Paul's hedgelaying

Hedgelaying in Bucks, Beds and Herts
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Trimming hedges

Trimming unlaid hedges

You can apply the normal rules for pruning to hedge shrubs with a view to encouraging dense growth from top to bottom of the hedge.  If the intention is to allow the hedge to grow up for laying then typically you would trim the side of the hedge whilst allowing the top to grow up with minimal trimming.

Trimming laid hedges

  • The overall objective is to make the hedge as thick as possible and to maximise the intervals between laying, which is a time consuming and relatively expensive activity.  There is a trade off between getting the hedge tall again as quickly as possible and thickening it up as I am forever telling customers when I am laying hedges!
     
  • Whether trimming mechanically or by hand, the direction of trimming should follow that of the laying so that you are trimming with rather than against the lay of the hedge. This minimises the damage to stems as they are cut. If trimming mechanically, the equipment used must be able to cut the regrowth cleanly and with minimum damage to the stems. Torn as distinct from cleanly cut stems are not only unsightly but promote disease and dieback in the stems.

This laid hedge has been well trimmed mechanically by flail and is consistently thick and even
 

The next 10 images show a mixed garden hedge in Tring in October 2016 before and after an annual trim done by the householder using a hedgetrimmer.
By co-incidence I was laying a hedge for his neighbour at the time. I was impressed how neat a finish he achieved.
I originally laid this hedge in 2014 (to see how it looked then, see here )

During spring and summer a headland is left.
 

This makes cutting the grass easier and allows the hedge to bush out a bit.
 

A vertical cut to the side and a horizontal cut to the top reveals the laid stems as well as the newer vertical growth. A reasonably amount of leaf has been left, though it won't be long before the leaves will shed anyway.
 

The way to leave a more leafy finish would be to leave the hedge wider at the bottom than the top by tapering the side of the hedge.
 

Since trimming has taken place horizontally at the top and vertically at the sides a lot of the new growth has only been cut at the top. The hedge could be made more bushy by cutting at different heights with tapered cutting as mentioned above. Possible drawbacks to this are firstly that it would take longer and be more difficult to achieve a uniform finish and secondly that the hedge would take up more room.
 

It is more difficult to get a uniform finish to a mixed hedge as the different plants growing differently.
 

Looking along the side of the hedge it has a very pleasing finish overall.
 

The top of the hedge is perfectly even and gives a fine view of the field beyond.
 

To the right of this image you can see the binding from when the hedge was laid, so the overall height is little different from when I laid it.
 

A mixed species hedge gives more interest than a single species hedge and is better for wildlife, but makes it more difficult to attain a regular finish.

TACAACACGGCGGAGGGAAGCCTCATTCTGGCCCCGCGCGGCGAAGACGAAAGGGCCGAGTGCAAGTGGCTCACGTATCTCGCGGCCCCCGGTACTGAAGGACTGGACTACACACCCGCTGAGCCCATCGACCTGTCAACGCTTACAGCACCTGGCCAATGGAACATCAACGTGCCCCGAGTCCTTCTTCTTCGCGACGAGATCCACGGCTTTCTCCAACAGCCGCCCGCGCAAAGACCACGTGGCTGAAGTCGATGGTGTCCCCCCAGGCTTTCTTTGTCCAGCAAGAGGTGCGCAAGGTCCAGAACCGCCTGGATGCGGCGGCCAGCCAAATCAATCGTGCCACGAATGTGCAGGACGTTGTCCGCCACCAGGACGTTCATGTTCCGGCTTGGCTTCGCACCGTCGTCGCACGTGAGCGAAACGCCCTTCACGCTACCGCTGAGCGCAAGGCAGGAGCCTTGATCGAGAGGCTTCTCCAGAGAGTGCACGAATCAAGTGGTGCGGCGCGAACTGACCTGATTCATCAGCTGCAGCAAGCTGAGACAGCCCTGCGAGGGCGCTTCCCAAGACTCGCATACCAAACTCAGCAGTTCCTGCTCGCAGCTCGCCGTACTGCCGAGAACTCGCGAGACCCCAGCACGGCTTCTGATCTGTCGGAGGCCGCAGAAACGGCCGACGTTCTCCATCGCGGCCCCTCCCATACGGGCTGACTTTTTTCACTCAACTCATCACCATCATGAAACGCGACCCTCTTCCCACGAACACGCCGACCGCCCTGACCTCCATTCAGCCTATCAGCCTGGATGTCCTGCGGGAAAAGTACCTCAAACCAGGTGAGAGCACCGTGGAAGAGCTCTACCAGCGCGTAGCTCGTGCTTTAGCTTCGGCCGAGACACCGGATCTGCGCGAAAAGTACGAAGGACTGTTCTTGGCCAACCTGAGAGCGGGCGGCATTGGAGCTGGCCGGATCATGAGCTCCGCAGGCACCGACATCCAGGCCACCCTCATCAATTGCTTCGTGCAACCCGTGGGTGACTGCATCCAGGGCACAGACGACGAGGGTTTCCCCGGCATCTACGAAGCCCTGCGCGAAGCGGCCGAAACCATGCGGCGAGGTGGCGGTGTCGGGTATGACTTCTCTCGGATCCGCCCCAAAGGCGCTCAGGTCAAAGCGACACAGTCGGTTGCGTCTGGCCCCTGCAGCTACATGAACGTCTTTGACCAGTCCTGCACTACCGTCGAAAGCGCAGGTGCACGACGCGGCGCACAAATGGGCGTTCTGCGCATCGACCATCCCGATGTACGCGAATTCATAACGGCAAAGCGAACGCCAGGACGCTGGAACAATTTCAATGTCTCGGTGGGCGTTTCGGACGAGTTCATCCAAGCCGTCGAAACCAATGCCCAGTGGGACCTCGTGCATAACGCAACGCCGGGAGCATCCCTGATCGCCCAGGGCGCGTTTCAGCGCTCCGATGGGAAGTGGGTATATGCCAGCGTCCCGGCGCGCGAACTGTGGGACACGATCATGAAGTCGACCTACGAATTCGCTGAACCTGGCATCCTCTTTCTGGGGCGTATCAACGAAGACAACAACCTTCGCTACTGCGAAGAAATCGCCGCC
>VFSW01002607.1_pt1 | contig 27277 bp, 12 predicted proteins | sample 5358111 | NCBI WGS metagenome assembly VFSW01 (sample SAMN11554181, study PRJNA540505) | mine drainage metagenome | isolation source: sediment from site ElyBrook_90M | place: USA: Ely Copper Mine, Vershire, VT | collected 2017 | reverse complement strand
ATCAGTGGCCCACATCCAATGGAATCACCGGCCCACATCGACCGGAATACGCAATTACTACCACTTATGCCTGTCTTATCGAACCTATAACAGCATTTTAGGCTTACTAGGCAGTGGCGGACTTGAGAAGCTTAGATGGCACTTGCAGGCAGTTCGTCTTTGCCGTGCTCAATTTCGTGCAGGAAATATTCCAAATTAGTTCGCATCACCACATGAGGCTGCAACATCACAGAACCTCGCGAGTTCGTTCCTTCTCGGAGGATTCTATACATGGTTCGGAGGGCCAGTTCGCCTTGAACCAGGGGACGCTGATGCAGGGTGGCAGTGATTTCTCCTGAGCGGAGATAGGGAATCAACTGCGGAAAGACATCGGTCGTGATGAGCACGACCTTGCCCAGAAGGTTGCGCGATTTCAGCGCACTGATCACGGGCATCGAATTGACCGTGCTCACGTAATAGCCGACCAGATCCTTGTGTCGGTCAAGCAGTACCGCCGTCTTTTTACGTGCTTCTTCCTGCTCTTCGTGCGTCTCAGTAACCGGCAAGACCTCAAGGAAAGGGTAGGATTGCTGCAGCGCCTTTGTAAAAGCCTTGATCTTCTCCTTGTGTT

• The first time a laid hedge is trimmed it should be cut just above the top of the stakes.  Where possible, the sides should be trimmed at an angle, the wider the hedge, the shallower the angle.
     

    Wider hedges, which are the most beneficial for wildlife, are easier to achieve where you have plant species which will sucker such as blackthorn and where there is no ditch to keep clear.  Ideally, the new growth at the outer edges of the hedge should be cut as low to the ground as practical.  As well as getting the hedge to bush out from as low as possible, this will also thicken the hedge up at all levels.  If you just "top" the hedge, you will end up with a lot of undivided stems 4ft or so tall, which is not what you want.

This ash and plum hedge has been trimmed by hand two years after laying.  By stepping the cuts as shown the hedge will bush out at all levels as it starts to regrow.
 

  • Where the requirement is for the normal informally managed country hedge rather than a formal and annually trimmed town hedge, trimming need not take place more often than every two to four years.  As well as saving time and money, this also benefits wildlife since you only get blossom and fruit from previous years' growth.
     
  • Successive cutting of the hedge should be further out and up each time to further promote thickening of the hedge.  Repeated cutting at the same level is bad practice and causes progressive damage to the hedge.

    A tall well managed hedge is likely to have several horizontal lines visible in winter where it has been cut mechanically in the past.  Once a hedge reaches the maximum height required, then providing, there is no requirement to lay it to fill in any gaps, it is quite acceptable to significantly reduce the height of the hedge once more.  This will involve cutting through relatively thick wood and is likely to require the use of a saw attachment rather than a flail.  The hedge can then be allowed to grow up again and managed as before.
     
  • It is generally reckoned that the best time to trim a hedge is late winter when there are no berries or fruit left in the hedge for the birds and when there is not a hard frost.